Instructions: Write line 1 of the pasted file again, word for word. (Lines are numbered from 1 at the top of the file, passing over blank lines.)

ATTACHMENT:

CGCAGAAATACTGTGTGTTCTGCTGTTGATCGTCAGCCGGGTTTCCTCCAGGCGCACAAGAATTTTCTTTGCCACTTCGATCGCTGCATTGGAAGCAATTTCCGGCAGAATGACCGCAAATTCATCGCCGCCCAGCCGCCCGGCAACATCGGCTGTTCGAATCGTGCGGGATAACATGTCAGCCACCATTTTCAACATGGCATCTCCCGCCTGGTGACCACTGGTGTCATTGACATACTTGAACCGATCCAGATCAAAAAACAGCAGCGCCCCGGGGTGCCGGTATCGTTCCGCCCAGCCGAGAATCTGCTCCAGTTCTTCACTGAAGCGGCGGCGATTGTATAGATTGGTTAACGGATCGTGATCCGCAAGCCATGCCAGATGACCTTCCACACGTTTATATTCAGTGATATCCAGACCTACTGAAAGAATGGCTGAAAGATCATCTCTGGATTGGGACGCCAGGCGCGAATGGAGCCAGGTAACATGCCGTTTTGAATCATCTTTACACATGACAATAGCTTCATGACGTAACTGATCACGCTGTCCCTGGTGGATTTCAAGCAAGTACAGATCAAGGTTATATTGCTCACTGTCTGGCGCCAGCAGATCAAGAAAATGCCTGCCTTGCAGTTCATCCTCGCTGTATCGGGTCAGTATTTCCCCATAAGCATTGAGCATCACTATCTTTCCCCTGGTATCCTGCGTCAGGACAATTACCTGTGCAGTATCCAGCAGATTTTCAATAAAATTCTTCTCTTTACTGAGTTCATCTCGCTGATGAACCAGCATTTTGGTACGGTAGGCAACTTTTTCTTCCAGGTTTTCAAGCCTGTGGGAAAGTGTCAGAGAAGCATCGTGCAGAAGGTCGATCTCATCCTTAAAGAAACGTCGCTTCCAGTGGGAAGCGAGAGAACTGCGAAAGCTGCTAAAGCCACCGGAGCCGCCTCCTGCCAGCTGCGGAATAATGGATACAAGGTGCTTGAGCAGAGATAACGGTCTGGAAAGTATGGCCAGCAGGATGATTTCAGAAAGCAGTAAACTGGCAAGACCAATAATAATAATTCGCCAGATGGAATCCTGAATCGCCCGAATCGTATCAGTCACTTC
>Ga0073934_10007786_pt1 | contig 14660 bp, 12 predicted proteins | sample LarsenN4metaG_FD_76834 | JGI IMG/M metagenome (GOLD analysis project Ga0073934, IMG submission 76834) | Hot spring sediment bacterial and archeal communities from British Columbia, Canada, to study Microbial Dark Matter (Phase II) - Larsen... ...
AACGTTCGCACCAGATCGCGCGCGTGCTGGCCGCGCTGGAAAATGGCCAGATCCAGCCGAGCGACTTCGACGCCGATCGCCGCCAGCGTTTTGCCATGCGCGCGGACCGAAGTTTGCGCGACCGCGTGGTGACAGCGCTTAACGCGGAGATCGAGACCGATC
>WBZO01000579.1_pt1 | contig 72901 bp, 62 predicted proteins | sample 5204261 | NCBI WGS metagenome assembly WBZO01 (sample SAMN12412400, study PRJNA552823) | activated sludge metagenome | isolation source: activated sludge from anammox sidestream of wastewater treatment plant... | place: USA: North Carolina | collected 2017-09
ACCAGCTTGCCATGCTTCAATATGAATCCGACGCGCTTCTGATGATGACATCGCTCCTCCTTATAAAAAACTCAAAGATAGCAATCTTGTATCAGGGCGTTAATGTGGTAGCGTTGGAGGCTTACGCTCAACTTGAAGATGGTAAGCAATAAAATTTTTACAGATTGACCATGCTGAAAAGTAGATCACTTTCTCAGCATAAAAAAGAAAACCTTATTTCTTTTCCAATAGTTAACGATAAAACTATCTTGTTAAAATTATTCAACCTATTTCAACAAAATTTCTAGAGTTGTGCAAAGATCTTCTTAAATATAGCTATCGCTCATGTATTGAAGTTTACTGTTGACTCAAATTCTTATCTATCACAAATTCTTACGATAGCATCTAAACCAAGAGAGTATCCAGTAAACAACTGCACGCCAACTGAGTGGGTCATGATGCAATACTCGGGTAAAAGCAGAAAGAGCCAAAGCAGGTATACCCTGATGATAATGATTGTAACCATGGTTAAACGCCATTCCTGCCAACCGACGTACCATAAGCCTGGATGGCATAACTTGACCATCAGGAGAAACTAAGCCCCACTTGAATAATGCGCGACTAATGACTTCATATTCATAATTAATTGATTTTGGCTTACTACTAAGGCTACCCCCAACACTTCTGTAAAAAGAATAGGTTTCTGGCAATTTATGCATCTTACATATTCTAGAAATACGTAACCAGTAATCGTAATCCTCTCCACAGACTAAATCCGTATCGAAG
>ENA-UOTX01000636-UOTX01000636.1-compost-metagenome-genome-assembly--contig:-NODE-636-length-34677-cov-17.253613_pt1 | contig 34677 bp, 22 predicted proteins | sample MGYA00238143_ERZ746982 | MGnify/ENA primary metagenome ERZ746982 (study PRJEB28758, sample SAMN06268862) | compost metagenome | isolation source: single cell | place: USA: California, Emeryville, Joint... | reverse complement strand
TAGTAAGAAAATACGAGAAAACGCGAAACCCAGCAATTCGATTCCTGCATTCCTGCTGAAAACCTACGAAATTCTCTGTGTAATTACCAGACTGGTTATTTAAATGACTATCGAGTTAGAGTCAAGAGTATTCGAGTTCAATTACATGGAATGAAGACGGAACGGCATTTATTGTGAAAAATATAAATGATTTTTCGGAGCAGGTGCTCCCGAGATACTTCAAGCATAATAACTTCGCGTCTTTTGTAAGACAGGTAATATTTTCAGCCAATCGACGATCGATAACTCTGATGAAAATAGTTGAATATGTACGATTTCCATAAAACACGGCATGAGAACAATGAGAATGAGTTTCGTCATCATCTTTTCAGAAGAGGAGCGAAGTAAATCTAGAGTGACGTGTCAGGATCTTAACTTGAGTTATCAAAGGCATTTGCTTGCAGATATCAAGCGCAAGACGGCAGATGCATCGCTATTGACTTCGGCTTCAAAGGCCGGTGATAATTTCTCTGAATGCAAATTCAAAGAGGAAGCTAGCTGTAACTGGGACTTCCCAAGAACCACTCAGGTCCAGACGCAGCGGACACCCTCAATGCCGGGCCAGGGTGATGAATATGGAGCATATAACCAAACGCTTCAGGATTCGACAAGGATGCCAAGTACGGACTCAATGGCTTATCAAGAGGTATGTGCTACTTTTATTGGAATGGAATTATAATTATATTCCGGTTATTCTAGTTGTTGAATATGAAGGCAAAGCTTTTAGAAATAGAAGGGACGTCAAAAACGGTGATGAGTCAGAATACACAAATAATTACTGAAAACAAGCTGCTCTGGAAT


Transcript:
CGCAGAAATACTGTGTGTTCTGCTGTTGATCGTCAGCCGGGTTTCCTCCAGGCGCACAAGAATTTTCTTTGCCACTTCGATCGCTGCATTGGAAGCAATTTCCGGCAGAATGACCGCAAATTCATCGCCGCCCAGCCGCCCGGCAACATCGGCTGTTCGAATCGTGCGGGATAACATGTCAGCCACCATTTTCAACATGGCATCTCCCGCCTGGTGACCACTGGTGTCATTGACATACTTGAACCGATCCAGATCAAAAAACAGCAGCGCCCCGGGGTGCCGGTATCGTTCCGCCCAGCCGAGAATCTGCTCCAGTTCTTCACTGAAGCGGCGGCGATTGTATAGATTGGTTAACGGATCGTGATCCGCAAGCCATGCCAGATGACCTTCCACACGTTTATATTCAGTGATATCCAGACCTACTGAAAGAATGGCTGAAAGATCATCTCTGGATTGGGACGCCAGGCGCGAATGGAGCCAGGTAACATGCCGTTTTGAATCATCTTTACACATGACAATAGCTTCATGACGTAACTGATCACGCTGTCCCTGGTGGATTTCAAGCAAGTACAGATCAAGGTTATATTGCTCACTGTCTGGCGCCAGCAGATCAAGAAAATGCCTGCCTTGCAGTTCATCCTCGCTGTATCGGGTCAGTATTTCCCCATAAGCATTGAGCATCACTATCTTTCCCCTGGTATCCTGCGTCAGGACAATTACCTGTGCAGTATCCAGCAGATTTTCAATAAAATTCTTCTCTTTACTGAGTTCATCTCGCTGATGAACCAGCATTTTGGTACGGTAGGCAACTTTTTCTTCCAGGTTTTCAAGCCTGTGGGAAAGTGTCAGAGAAGCATCGTGCAGAAGGTCGATCTCATCCTTAAAGAAACGTCGCTTCCAGTGGGAAGCGAGAGAACTGCGAAAGCTGCTAAAGCCACCGGAGCCGCCTCCTGCCAGCTGCGGAATAATGGATACAAGGTGCTTGAGCAGAGATAACGGTCTGGAAAGTATGGCCAGCAGGATGATTTCAGAAAGCAGTAAACTGGCAAGACCAATAATAATAATTCGCCAGATGGAATCCTGAATCGCCCGAATCGTATCAGTCACTTC